Yesterday, it was clear most of the day, but as I drove home from the coffee shop where I had been working, the storm clouds began to collect above my zip code. I knew it was supposed to rain later in the evening, but I was hoping I could squeeze in three miles while it was still dry. I tried to beat the rain, changing into my running clothes as soon as I walked into the door, but I wasn’t fast enough. During my final check of work email, I could see raindrops hitting our deck railing outside the kitchen window.
As far as my goal of 20 miles a week, I only needed five more miles and had three days to finish them. Still, I zipped up my yellow (mostly) water-resistant wind breaker and opted to run without music. Knowing my feet would get wet, I switched out my regular running shoes for my back-up pair.
Three miles, I thought to myself when I trotted out of my driveway, three miles in the rain is still just three miles.
Within the first mile, the toes of my socks were soaked, making squishing sounds inside my black Sauconys that I like alright, but not as much as my Hokas.
I remembered back to my first and only half marathon two years ago, how it rained off-and-on the duration of the race. For the first ten miles, I was wearing a Hefty Contractor bag with holes cut out on the sides for my arms. I had water-wicking socks that didn’t do much wicking after the first mile. The hardest rain started to fall around mile ten. With only three miles to go, I pulled off the bag and stuffed it in one of the garbage bins set-up next to a water station for empty paper cups. It felt triumphant. I knew I was going to make it and finishing in the rain felt like even more of an accomplishment. I tried to funnel that same sense of accomplishment as I jogged through my neighborhood.
While I was running, many of my neighbors were pulling into the subdivision, most likely getting home from work or from after school events. The rain clouds made it darker than usual – not that there’s much sunlight at 5:30 p.m. this time of year anyway. Rain continued to hit me in the face as I looked up to wave at cars that passed by, I imagined what they must have thought.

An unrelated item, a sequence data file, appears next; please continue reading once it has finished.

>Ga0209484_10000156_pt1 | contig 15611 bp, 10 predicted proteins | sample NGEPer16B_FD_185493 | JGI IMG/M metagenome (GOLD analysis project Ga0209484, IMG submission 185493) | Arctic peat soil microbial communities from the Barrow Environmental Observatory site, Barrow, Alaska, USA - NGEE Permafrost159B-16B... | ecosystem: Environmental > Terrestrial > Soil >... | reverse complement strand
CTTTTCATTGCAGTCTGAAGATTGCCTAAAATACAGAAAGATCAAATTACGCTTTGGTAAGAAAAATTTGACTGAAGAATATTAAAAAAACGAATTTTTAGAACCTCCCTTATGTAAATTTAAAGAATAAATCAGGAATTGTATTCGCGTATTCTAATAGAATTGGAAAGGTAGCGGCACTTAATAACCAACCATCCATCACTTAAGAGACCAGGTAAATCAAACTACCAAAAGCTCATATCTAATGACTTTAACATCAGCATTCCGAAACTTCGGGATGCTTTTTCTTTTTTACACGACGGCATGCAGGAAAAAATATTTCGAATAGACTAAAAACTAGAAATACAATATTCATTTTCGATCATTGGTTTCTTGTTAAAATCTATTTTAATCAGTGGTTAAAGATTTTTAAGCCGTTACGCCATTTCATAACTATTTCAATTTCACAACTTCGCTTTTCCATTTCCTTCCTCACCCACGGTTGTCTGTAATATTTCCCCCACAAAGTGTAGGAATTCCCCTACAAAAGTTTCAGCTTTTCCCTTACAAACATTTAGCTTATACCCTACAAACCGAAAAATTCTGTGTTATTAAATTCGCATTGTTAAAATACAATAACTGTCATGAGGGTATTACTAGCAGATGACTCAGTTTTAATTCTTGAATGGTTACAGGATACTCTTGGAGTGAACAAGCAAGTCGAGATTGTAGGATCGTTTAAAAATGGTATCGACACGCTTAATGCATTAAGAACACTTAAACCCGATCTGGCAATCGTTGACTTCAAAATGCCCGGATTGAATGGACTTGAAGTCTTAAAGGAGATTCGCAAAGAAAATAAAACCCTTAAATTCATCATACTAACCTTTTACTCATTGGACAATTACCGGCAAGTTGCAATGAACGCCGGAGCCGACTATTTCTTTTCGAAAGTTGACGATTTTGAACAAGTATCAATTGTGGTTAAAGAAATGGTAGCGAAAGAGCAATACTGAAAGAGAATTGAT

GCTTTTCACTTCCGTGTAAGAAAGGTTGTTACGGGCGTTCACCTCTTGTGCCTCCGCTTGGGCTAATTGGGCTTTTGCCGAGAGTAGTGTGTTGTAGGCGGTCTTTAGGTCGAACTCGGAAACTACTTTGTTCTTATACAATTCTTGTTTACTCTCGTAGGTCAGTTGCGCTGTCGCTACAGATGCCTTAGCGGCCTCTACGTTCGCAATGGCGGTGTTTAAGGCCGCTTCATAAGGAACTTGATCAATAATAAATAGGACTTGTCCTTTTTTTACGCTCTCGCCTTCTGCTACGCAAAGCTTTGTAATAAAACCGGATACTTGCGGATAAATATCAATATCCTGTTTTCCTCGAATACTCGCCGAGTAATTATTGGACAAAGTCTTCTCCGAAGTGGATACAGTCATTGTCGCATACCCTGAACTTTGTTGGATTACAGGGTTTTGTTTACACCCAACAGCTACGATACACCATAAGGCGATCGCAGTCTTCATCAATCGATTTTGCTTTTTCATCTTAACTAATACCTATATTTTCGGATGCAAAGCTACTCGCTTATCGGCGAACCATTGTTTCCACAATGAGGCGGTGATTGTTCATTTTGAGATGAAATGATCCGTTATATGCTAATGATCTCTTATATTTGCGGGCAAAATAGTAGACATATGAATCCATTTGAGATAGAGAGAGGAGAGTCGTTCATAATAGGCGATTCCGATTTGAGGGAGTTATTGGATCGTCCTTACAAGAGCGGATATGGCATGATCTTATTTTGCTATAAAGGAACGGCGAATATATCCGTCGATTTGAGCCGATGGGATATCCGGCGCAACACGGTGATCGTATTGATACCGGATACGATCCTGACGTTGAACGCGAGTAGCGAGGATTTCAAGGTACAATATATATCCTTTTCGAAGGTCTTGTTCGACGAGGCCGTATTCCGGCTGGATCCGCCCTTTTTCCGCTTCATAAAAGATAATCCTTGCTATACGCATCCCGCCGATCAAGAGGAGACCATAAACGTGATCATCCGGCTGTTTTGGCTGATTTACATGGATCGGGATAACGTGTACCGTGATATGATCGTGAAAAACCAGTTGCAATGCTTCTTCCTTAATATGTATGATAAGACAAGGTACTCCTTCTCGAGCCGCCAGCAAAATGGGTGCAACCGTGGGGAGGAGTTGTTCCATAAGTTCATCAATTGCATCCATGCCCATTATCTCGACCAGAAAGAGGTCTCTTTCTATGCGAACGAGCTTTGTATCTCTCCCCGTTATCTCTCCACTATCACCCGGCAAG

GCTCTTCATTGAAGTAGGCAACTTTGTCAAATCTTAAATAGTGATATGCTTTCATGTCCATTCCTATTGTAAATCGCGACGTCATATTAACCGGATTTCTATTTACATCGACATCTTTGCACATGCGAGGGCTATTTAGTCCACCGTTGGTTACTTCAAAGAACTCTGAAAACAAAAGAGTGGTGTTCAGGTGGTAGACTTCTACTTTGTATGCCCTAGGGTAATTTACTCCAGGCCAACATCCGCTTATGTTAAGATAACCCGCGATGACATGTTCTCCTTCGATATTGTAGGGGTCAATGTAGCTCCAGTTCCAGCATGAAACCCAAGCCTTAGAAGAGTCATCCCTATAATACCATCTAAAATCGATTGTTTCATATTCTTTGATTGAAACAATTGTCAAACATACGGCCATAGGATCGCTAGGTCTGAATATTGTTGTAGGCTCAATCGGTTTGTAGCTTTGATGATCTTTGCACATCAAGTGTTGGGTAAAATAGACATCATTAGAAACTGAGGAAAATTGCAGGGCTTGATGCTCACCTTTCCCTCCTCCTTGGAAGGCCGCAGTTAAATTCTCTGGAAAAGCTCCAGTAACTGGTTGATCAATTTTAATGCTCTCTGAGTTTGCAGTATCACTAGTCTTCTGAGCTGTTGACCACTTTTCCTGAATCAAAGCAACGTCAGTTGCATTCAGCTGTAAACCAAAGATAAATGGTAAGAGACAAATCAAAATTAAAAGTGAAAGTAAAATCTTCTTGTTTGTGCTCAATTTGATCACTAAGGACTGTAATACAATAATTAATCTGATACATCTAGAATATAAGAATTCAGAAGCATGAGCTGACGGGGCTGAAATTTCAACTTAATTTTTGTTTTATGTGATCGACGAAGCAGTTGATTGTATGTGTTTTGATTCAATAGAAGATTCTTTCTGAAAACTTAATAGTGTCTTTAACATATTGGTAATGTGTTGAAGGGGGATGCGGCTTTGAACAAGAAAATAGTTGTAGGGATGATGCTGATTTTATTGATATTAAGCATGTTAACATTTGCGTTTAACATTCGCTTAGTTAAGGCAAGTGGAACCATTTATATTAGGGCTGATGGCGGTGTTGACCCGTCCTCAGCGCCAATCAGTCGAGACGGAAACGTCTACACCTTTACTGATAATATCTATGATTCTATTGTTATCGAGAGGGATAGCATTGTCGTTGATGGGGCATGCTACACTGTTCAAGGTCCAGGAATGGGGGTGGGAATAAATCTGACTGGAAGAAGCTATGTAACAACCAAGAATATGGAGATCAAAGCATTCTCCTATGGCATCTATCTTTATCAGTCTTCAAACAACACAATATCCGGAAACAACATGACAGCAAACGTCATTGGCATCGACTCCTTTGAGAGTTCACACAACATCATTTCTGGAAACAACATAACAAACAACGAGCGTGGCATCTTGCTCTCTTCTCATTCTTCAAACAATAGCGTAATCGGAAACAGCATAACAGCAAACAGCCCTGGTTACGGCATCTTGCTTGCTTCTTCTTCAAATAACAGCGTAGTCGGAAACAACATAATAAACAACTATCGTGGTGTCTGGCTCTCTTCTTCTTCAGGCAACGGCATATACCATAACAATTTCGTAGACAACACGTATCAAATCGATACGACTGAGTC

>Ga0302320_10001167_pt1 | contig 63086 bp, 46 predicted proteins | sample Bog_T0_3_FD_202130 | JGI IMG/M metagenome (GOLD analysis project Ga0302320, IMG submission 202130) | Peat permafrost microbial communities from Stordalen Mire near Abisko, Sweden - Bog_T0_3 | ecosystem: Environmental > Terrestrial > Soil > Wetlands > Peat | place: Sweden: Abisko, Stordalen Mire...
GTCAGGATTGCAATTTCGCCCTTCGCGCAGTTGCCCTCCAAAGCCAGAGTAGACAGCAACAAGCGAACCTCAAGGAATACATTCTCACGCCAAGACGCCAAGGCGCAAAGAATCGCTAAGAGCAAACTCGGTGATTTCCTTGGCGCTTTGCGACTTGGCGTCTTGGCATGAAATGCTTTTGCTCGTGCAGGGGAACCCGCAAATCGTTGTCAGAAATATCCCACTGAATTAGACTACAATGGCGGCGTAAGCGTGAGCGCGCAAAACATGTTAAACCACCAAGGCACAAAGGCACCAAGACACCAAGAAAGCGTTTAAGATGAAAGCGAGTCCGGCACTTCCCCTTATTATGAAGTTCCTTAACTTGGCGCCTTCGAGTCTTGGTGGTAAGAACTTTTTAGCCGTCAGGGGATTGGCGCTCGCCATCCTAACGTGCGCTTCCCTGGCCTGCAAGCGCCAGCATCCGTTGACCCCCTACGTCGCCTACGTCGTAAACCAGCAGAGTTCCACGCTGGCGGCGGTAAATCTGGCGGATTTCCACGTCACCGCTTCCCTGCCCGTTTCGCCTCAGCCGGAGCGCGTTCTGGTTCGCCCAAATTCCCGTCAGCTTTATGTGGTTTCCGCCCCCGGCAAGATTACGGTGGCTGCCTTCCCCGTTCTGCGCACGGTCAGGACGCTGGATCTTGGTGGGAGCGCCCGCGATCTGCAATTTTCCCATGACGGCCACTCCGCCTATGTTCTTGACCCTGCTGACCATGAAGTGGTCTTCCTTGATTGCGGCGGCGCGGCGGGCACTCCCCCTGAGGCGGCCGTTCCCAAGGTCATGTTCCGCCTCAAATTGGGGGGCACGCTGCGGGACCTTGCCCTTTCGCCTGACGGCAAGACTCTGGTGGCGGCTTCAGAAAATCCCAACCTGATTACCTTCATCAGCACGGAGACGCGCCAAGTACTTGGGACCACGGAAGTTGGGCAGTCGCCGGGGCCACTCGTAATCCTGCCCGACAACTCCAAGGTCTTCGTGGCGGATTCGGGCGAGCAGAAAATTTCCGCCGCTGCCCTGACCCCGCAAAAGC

“There goes crazy Amy, running in the rain like an idiot,” but I didn’t mind. There are a few runners in my neighborhood – I think they get it. One made a point of sticking her hand out the window in the rain to give me a thumbs up.
It’s the same feeling I get when I’m in the comfort of my car and see someone running in the cold or wet or any weather. I can’t help but say out loud, “GET IT! GET IT! GET IT!” knowing they can’t hear me.
Once I was out yesterday – and wet, but still running – it wasn’t that bad. What I know about myself is that I want to be someone who doesn’t mind a little rain. I don’t necessarily want things to be easy. The whole point of this – pushing myself to get 20 miles a week and 500 words a day, even if I find myself typing at 11:24 p.m. on a Friday night, is because I want to accomplish something – I want to make something happen for myself.
Not by coincidence, I chose to run in the rain yesterday, knowing that today was the inauguration of our 45th president- a day I’ve been trying not to think about since 4:00 a.m. November 9th.
Last night, after my run, I stood under a hot shower before going to the grocery. I knew I wouldn’t be going anywhere during the day today, and wanted to stock my kitchen pantry with as much comfort as it could give me. My grocery list included ingredients for veggie omelets, avocados, honey roasted almonds, three different kinds of oranges, blueberries, Brookstone chocolate-covered pomegranates, Werther’s hard candies and a bag of bite-size Dove dark chocolates.
On the way to the grocery, Studio 360 on NPR was playing a segment on the Wizard of Oz, with Salman Rushdie talking about his love for the movie and books by Frank Baum. It was so touching that I started crying.
My first thought as I pulled into a parking space was, shit, I need to dry my eyes. My immediate next thought was, fuck it, I’m probably going to be crying a lot in public during the next four years – might as well get used to it now. The only reason I was even at the grocery after 9:30 on a Thursday night was because I didn’t want to be both sad and without chocolate today. I couldn’t help get swallowed up by how much of a stereotype I was – me #StillWithHer, crying in my car, listening to NPR, about to go buy comfort foods to get me through Trump’s inauguration. So many liberal tears, I thought.
But then – still crying – I reminded myself that I chose to run in the rain just hours before. That I was someone okay with things not being easy. And I’ve always been a crier, anyway, so there’s really no point in stopping now. I cry to get through shit – but, I also get through the shit. I’m not particularly bothered if my face is wet from tears – or from rain.